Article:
Every few seasons a particular fashion theme spins off from a movie or television show, politics, a tradition, a uniform, even a geographical area where an influential designer lives, or vacations. We've dressed up and played Russian princesses, the Great Gatsby, safari scouts, gypsies, gangsters, street people and endless others.

This year, for spring, the ideas are not so dramatic. In keeping with the more conservative mood of the times, it's the prairie look and nautical influence. And for those who want to look even further back, some clothes that look as if they're right off the set of the popular "Brideshead Revisited" TV series. Nothing very adventuresome, but in a difficult economy, the temptation is to stay with the safe and familiar.

The designer version of any look is, of course, usually far more expensive (as in $100 flounced cotton skirts) than the original idea. There are, however, always the "knockoffs" (copies) that follow.

Some sources of three popular looks and some ways to start emulating -- at a much lower cost -- the designer versions for spring:

The prairie look: Starts with a long, flounced cotton skirt, sometimes worn with a petticoat beneath, and a soft blouse or ruffled edged shirt. Easily traceable to Ralph Lauren's Sante Fe connection (where he has vacationed with his family), variations extend to real chamois and cotton denim, and for summer, even cotton gauze. The look mixes well with another recent Lauren theme, also a spinoff from his attraction to the Southwest: American Indian patterns and colors. (The authentic hammered silver concho belt which Lauren shows often -- available from collectors for $1,000 -- shows up in a silver-metal copy -- $9 and up -- at, among other places, Small Stuff at Tysons Corner.)

The sailor look: Yves Saint Laurent always has been partial to the sailor theme in everything from sailor-cut pants, middy blouses and duffel coat in a crisp mix of navy and white. The sailor look for spring -- in every price range -- is awash in dresses and sportswear with middy collars, broad stripes, and even anchor details. Menswear has its own share of nautical-striped sweaters and white pants. The least expensive sailor suits, of course, are the originals, from surplus stores and secondhand shops.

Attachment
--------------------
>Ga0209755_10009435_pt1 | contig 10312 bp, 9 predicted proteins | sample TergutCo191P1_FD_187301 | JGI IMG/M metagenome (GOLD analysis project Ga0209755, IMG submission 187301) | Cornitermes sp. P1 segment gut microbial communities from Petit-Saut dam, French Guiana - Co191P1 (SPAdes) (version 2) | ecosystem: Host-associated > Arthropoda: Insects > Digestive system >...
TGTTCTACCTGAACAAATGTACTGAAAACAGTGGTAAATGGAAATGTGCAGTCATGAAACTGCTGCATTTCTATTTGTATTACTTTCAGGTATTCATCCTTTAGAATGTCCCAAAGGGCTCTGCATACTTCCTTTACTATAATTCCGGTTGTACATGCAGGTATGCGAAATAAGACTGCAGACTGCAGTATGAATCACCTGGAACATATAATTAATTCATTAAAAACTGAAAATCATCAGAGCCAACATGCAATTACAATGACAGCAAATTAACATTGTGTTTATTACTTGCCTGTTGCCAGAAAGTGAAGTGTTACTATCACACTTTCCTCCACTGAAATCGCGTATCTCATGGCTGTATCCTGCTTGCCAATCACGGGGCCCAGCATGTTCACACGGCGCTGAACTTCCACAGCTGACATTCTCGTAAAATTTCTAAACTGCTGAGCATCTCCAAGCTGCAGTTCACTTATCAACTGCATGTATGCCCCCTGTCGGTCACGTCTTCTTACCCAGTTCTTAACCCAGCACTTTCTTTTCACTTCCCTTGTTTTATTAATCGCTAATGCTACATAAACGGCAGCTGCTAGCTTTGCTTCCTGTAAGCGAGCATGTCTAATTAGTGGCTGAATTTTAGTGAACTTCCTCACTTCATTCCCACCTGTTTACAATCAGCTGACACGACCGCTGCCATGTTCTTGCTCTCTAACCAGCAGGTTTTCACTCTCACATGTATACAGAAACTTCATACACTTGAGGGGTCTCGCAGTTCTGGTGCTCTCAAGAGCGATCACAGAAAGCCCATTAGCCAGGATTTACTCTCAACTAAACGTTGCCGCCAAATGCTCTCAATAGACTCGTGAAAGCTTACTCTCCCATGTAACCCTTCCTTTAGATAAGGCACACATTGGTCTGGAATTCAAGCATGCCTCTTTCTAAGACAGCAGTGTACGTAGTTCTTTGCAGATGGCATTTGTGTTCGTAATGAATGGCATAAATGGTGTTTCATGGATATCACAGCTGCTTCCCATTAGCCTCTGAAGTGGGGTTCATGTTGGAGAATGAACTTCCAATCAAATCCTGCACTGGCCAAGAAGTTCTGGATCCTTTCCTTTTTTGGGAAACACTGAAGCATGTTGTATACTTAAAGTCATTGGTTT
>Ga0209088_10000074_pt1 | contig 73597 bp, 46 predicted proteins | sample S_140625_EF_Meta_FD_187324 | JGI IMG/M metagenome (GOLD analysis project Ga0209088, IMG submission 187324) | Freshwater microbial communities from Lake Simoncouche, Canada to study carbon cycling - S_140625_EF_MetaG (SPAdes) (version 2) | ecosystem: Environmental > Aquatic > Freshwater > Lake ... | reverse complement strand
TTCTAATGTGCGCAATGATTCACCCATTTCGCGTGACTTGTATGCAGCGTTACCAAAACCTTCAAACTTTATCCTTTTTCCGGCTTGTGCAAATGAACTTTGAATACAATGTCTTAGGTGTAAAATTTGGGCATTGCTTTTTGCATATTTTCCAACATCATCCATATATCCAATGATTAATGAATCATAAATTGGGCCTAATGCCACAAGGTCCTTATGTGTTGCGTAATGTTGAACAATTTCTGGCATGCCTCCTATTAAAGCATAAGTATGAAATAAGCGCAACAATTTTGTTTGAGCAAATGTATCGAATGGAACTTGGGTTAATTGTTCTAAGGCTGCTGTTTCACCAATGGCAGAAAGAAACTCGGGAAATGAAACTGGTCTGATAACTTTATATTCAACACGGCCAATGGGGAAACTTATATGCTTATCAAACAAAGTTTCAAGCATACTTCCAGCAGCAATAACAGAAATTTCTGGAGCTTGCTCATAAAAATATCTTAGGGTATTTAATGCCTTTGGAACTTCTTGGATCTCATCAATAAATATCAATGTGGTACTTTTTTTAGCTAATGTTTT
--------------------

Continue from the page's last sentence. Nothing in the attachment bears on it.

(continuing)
"Brideshead Revisited": Pastel colors for men were on the drawing boards of some designers -- including Jhane Barnes, Alexander Julian and Alan Flusser -- long before "Brideshead" was aired in this country, but the British-made TV series is bound to give it a boost. Watch for soft tones in three-piece suits, sweaters worn under jackets and front-pleated trousers.

There's wide price range in the "Brideshead" look, from designers' real linen and silk tweed ensembles in the $400 area, to "linen-like" versions for about one-fourth the price.

Women will get their chance to play "Brideshead" this fall. Designers are already drawing dropped waistlines, low-belted shapes and cloche hats. CAPTION: Pictures 1 through 3 and Illustrations 1 through 3, Design inspirations (photos) and their spinoffs (sketches), Ralph Lauren's prairie look in cotton and linen, about $400, a version from The Gap, about $46. Yves Saint Laurent's sailor outfit, about $485, Classic Clothing's middy and trousers, $10 each, gobs' hat from Sunny Surplus, $1.99. Sebastian in "Brideshead Revisited," and Hecht's translation in a linen-look Levi jacket, $70, pale yellow cotton-blend trousers, $26, to wear with pastel shirt, tie and sweater. The teddy bear? $12. Drawings by Martha Vaughan; design by Carol Porter